When you think of Mardi Gras, or “Fat Tuesday,” you may picture wild revelry in New Orleans, complete with beads, costumes and masks. If you leave out the wild revelry part, you can enjoy some festivities with your family. Observed the day before Ash Wednesday, Mardi Gras is considered a time to let your hair down and eat sweets one more time before the 40-day period of abstinence that is commonly adhered to by Catholics and some others. Here are a few ideas to kick-start your festivities:
* Serve up a big breakfast, preferably something sweet. After all, it’s called “Fat Tuesday” for a reason! Some ideas might include pancakes with sliced fruit and maple syrup, crepes, or thick Belgian waffles.
* Hand out Mardi Gras beads for the kids to add to their school outfits. The traditional Mardi Gras colors are purple, green and gold, so try to find one of each for each child. Encourage them to wear those colors in their clothing for the day.
* Let the kids put on a parade. Gather the neighborhood kids for a Mardi Gras parade! Give them boxes, paint, markers and other decorative materials, and have them make “floats.” Have them parade around, in costume if desired, with noisemakers and beads. This is probably a good outdoor activity, if it’s warm enough where you live.
* Have an after-school craft waiting: give them the materials to make Mardi Gras masks! Help them cut out shapes that will cover their eyes, and cut out holes for them to see through. Give them glitter, sequins, feathers and other decorations to glue on. When dry, have them tape the masks to a straw or skewer, and they can hold the masks in front of their faces.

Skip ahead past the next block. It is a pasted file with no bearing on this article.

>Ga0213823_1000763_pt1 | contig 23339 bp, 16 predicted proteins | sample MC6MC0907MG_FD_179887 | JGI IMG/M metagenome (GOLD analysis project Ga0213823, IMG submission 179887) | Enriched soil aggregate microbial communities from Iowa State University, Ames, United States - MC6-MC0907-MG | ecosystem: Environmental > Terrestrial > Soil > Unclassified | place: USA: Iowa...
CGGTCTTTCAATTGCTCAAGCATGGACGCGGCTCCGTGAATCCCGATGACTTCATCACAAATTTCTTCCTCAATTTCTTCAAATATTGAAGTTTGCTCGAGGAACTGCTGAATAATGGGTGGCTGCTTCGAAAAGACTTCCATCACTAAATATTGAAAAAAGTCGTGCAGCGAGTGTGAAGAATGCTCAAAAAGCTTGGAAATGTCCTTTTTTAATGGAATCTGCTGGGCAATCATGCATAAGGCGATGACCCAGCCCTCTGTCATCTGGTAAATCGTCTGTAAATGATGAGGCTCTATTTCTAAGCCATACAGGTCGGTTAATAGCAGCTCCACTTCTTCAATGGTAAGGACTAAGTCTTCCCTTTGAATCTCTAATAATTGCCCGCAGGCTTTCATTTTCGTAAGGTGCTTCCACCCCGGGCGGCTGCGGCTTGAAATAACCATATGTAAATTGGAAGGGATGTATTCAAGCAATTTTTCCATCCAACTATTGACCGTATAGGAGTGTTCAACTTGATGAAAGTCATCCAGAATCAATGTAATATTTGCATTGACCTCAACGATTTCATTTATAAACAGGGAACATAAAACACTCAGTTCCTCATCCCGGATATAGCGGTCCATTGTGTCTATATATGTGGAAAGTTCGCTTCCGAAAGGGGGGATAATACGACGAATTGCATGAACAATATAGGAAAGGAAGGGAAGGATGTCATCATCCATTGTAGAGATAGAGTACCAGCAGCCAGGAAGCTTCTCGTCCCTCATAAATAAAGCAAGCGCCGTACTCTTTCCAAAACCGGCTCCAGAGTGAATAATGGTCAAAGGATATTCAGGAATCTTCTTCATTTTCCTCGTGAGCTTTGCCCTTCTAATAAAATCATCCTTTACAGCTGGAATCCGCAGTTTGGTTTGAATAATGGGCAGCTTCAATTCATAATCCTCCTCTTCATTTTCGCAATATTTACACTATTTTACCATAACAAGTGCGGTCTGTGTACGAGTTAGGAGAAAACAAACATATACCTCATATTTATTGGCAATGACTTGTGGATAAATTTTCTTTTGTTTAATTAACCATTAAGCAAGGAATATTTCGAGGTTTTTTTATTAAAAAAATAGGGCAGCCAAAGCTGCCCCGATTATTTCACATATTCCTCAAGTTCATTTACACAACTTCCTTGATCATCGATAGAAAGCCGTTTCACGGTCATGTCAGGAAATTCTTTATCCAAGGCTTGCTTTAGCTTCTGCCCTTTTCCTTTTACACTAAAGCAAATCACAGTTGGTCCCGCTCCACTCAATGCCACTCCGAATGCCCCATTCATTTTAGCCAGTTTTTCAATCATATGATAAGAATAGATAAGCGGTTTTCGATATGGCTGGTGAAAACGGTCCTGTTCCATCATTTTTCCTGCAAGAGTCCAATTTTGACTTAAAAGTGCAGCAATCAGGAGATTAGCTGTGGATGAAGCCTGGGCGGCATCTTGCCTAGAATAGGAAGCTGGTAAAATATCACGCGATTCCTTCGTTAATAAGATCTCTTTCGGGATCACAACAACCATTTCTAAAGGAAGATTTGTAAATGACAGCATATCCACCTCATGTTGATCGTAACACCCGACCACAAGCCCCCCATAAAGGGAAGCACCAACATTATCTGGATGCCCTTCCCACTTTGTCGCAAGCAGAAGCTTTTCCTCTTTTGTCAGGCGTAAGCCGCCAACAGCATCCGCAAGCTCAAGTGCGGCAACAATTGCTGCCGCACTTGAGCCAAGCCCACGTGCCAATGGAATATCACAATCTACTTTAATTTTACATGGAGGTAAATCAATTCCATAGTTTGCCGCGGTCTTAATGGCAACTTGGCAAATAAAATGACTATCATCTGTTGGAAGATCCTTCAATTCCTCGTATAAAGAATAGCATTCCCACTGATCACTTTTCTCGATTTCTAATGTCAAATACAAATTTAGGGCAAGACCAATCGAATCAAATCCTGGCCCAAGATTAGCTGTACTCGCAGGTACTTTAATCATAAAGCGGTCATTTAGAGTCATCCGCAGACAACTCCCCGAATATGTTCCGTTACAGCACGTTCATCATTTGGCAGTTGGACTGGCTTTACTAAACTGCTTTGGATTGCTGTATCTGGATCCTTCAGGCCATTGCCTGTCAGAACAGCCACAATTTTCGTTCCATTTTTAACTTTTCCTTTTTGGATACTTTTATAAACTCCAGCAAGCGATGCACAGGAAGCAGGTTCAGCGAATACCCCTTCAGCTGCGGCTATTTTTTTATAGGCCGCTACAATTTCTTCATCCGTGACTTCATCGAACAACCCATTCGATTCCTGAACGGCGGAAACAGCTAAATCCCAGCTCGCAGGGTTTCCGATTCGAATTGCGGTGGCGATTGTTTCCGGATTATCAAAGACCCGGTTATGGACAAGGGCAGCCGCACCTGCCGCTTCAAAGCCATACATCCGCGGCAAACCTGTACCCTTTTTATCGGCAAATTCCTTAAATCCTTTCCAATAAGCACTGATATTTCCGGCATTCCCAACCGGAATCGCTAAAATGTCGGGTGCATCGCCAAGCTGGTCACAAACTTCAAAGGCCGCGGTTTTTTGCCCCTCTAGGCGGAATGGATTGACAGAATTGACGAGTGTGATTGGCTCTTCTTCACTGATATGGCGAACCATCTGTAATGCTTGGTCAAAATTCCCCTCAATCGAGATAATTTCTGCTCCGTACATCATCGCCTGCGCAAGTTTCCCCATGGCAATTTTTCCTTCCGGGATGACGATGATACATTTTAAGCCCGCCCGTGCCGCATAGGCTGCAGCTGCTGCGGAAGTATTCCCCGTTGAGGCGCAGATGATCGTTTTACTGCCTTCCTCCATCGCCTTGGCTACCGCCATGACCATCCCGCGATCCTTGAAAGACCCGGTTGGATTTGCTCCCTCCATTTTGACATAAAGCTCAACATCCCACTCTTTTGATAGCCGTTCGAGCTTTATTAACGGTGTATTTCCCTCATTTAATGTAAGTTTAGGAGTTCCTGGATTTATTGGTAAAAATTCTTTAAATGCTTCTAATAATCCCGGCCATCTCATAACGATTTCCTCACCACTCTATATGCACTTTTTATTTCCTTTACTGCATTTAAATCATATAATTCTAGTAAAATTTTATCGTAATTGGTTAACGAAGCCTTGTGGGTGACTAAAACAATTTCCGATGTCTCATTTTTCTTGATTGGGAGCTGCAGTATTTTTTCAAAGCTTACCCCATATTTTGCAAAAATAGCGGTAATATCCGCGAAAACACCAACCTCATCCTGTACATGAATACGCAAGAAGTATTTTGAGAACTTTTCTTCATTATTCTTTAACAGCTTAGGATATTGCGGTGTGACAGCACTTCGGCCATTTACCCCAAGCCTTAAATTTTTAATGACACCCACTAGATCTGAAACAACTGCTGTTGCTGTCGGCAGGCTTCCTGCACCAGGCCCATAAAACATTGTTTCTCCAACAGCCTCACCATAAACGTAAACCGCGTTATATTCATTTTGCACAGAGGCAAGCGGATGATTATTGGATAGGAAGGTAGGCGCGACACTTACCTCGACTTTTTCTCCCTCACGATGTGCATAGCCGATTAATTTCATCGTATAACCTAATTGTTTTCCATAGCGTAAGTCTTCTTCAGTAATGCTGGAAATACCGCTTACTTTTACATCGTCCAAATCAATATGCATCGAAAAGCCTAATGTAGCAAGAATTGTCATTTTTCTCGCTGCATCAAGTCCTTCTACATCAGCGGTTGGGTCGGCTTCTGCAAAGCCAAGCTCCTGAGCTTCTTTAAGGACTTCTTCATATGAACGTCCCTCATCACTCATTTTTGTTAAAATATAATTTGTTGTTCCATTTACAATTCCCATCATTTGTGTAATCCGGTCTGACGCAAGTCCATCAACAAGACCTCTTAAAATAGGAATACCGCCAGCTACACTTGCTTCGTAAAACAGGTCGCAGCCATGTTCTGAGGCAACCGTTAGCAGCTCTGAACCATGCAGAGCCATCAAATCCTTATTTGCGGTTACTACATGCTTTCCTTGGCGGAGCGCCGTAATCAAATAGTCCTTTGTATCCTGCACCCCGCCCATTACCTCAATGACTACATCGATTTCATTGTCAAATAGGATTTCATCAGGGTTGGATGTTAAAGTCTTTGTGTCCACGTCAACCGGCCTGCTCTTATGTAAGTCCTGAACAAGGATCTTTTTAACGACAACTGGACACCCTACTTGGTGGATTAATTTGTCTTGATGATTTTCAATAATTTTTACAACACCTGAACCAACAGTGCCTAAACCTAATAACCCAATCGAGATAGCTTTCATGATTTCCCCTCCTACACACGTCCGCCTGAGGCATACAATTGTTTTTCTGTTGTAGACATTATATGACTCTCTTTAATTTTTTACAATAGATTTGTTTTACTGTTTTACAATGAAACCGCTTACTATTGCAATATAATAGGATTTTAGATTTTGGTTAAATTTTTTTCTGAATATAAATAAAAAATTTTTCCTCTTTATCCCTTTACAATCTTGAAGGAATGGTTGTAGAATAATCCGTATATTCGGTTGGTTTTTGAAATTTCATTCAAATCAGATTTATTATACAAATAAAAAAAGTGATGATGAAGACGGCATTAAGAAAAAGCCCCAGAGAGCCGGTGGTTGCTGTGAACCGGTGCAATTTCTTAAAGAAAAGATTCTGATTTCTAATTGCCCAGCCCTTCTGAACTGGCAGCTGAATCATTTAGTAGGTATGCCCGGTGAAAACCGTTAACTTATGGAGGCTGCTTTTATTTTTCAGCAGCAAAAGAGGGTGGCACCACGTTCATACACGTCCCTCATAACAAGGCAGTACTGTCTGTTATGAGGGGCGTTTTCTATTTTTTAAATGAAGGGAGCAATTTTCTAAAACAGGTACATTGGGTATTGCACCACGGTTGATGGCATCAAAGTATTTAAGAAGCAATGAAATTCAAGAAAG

* Have a festive dinner of jambalaya, complete with Cajun music playing in the background. If your kids won’t eat that, try chunks of Cajun chicken, rice and vegetables.
* If your religious beliefs suggest that you give something up for Lent, talk about something that each family member might abstain from. Possibilities include dessert, chocolate, or television. One year, I gave up coffee. (If you go this route, do so gradually; otherwise, the caffeine-withdrawal headaches could definitely tempt you to give up long before 40 days pass!)
* Serve a “king cake” for dessert. Bake a cake with a small (unmeltable!) toy or a slice of fruit inside. The person who finds the addition gets a prize. Be sure to warn the kids first, and watch them carefully if the object is small enough to be swallowed or choked on!
With just a bit of planning, you can use what you have around the house to put on a memorable and fun Mardi Gras celebration for your family. They will look back during the years to come, and remember these festive times.
Do you celebrate Mardi Gras in your family?
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